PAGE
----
Extra Bloodshed in Myanmar as Crackdown on Coup Protests Continues

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The Myanmar army’s bloody crackdown on the nationwide resistance to its rule confirmed no signal of easing on Sunday, with a human rights group reporting that the loss of life toll throughout the nation had handed 700.

The safety forces killed 82 individuals in a single metropolis on Friday, in keeping with the group, the Help Affiliation for Political Prisoners, which has been documenting the bloodshed because the army’s Feb. 1 coup. Troopers used machine weapons and rocket-propelled grenades to assault an organized group of protesters who had arrange barricades to defend a part of that metropolis, Bago.

The army seems to be concentrating on facilities of resistance across the nation, utilizing overwhelming energy in opposition to largely untrained, poorly armed protesters. In Tamu, a city close to the border with India, members of an area protection group much like the one in Bago claimed to have killed some members of the safety forces on Saturday after coming below assault.

The safety forces’ assault in Bago, about 40 miles northeast of Yangon, Myanmar’s largest metropolis, was one in every of their most deadly but. A good information outlet, Myanmar Now, additionally put the loss of life toll in Bago at 82.

On Friday, a spokesman for the junta, Maj. Gen. Zaw Min Tun, urged that the army had been exercising restraint because the coup, telling reporters that it could possibly be killing many extra individuals if it wished.

“If we have been to truly shoot the protesters with an automated rifle, the five hundred individuals you’re speaking about would have died inside hours,” he mentioned after being requested concerning the nationwide toll.

A pacesetter of the protection group in Bago, Ko Myo Kyaw, mentioned the army had opened hearth with heavy weapons earlier than daybreak to destroy the barricades that the protesters had arrange, and that the taking pictures continued all through the day. There was little the defenders may do, he mentioned.

“We don’t have deadly weapons,” mentioned Mr. Myo Kyaw, whose brother was amongst these killed. “We solely have slingshots and air weapons.”

Survivors of the assault have fled the town and are regrouping, Mr. Myo Kyaw mentioned. “We’ll by no means surrender,” he mentioned. “They have to pay for what they did to our metropolis.”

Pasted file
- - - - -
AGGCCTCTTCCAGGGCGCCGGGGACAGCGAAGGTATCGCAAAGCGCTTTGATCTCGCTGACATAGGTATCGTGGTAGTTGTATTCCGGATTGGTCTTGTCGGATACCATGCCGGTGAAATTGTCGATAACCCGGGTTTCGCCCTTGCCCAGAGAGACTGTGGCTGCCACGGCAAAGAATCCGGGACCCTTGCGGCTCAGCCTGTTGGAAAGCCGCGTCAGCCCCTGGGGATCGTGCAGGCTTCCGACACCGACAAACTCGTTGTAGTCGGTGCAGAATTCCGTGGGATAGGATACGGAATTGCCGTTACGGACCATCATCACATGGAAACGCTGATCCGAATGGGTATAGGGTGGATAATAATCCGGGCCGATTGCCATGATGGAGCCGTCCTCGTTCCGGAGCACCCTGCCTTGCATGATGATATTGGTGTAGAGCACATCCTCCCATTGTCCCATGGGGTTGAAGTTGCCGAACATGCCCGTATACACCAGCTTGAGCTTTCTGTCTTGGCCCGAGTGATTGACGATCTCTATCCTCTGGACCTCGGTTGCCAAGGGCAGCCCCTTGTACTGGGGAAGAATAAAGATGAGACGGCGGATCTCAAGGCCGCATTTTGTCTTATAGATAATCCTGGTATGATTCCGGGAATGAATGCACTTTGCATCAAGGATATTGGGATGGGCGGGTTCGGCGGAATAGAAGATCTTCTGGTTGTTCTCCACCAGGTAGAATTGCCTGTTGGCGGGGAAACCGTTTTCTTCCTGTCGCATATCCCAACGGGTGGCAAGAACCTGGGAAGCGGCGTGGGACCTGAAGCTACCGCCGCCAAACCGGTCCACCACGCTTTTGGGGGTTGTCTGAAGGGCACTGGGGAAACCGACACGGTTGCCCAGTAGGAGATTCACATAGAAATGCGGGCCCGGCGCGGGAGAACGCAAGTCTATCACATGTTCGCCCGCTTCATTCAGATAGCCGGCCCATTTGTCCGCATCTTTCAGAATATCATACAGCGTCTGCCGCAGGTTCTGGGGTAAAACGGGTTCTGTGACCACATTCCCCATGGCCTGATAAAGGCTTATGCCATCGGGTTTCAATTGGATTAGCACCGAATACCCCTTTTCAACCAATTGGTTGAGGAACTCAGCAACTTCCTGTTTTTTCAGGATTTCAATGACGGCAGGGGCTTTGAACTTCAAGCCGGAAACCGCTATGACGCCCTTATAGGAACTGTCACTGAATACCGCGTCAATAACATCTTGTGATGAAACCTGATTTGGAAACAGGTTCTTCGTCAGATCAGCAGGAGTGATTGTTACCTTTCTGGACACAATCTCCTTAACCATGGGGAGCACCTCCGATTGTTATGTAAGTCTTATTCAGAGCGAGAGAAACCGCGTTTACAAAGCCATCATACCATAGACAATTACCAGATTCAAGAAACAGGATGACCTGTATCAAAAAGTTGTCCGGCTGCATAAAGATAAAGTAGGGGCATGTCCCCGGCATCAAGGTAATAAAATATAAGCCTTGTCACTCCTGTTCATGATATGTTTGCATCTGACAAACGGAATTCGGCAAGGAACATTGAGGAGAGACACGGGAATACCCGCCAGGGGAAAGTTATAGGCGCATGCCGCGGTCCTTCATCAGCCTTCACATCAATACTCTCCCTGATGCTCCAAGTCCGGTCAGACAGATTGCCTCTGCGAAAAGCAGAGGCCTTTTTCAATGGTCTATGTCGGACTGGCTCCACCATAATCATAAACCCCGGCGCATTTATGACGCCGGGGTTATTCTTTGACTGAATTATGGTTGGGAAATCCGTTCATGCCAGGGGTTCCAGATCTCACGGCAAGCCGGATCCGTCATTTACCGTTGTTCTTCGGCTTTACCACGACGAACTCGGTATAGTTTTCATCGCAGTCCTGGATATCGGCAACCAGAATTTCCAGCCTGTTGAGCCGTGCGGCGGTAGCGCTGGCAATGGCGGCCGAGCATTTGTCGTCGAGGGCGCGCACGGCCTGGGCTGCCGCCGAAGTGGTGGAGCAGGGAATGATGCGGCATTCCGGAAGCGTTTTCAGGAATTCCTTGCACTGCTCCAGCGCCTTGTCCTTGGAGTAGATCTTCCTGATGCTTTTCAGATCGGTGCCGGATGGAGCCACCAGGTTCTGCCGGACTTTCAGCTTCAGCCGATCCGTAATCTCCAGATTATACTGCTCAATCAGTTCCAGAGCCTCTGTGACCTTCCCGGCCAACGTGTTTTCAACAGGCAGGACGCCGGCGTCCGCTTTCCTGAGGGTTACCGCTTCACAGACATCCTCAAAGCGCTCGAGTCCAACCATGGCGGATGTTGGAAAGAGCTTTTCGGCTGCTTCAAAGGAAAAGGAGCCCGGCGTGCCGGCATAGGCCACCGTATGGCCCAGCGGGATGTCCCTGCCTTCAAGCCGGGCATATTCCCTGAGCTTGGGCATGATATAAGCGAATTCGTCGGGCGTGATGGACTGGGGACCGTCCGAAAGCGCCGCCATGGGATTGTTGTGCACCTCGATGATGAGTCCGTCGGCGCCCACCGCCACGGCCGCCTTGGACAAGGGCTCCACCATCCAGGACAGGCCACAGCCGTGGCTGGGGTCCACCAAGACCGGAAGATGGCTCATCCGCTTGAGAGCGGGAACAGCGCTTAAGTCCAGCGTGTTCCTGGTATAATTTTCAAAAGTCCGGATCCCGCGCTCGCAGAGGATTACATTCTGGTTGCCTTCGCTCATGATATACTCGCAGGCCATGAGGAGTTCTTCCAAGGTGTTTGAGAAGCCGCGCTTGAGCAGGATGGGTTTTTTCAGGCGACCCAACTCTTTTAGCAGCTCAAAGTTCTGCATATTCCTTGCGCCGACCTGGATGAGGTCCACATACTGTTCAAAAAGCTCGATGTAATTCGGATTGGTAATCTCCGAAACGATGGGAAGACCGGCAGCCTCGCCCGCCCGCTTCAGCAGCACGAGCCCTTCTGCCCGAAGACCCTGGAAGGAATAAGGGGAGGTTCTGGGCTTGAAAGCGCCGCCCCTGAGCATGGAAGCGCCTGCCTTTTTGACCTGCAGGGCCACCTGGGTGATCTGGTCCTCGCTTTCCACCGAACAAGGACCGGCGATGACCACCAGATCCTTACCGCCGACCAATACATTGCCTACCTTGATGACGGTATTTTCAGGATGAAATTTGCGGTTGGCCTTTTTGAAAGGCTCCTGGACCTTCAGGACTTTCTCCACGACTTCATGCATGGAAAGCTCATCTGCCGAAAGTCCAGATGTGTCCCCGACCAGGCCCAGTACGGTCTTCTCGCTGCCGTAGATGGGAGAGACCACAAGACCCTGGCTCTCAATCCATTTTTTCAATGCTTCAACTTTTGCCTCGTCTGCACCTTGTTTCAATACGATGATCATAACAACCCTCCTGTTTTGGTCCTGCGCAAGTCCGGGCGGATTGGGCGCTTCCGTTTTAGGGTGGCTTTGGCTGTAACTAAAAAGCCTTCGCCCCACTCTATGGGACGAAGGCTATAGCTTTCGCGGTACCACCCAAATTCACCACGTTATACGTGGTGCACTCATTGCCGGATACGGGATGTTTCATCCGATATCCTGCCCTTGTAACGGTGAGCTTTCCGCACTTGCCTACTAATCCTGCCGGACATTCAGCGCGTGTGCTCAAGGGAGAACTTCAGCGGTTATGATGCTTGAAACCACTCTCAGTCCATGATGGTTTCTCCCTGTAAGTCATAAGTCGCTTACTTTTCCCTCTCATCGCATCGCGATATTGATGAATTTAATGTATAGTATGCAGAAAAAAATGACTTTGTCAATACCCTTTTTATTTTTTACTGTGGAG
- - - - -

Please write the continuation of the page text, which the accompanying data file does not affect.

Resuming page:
The United Nations workplace in Myanmar mentioned on Twitter that the violence in Bago “must cease immediately” and urged the army to let medical groups deal with the wounded.

Members of the native protection group in Tamu, which calls itself the Tamu Safety Group, mentioned that as in Bago, the safety forces had attacked its defenses on Saturday with machine weapons and rocket-propelled grenades.

Members of the safety forces have been killed within the ensuing clashes, in keeping with two members of the protection group.

Their claims couldn’t be independently confirmed. However killing a number of members of the safety forces could be a big growth within the violence because the coup, which has been overwhelmingly one-sided.

A small, little-known insurgent group referred to as the Kuki Nationwide Military, one in every of many ethnic armed teams which were combating Myanmar’s army for years in regional conflicts, mentioned it had helped the Tamu protesters battle the safety forces on Saturday, however the extent of its involvement was unclear. Some leaders of the protest motion have referred to as on insurgent armies to affix forces.

Over the weekend, rights teams accused the army of attempting to intimidate protesters with a brand new tactic: loss of life sentences in a army court docket. On Friday, state tv reported that 23 individuals had been sentenced to die after a closed trial for killing a soldier on March 26 in Yangon, Myanmar’s largest metropolis.

The case was dealt with by a army court docket as a result of the alleged killing — mentioned to contain a theft — occurred in a district in Yangon that was below martial legislation. All however two of the defendants are in hiding and have been tried in absentia, the state tv report mentioned.

It was not clear whether or not the defendants have been protesters. However Phil Robertson, the deputy Asia director for Human Rights Watch, referred to as the trial “one other instance of the junta’s all-out effort to pressure individuals off the streets and crush the civil disobedience motion.”

Daw Aye Aye Thwin, whose son, Ko Bo Bo Thu, 27, is likely one of the two defendants in custody, mentioned he was at house on the time of the killing and had nothing to do with it. She mentioned she had not been capable of see him since his arrest and discovered of the sentence on Friday, a day after it was handed down.

“Now I really feel like my world is gone,” she mentioned. “I simply wish to attraction to the authorities to not kill my son.”

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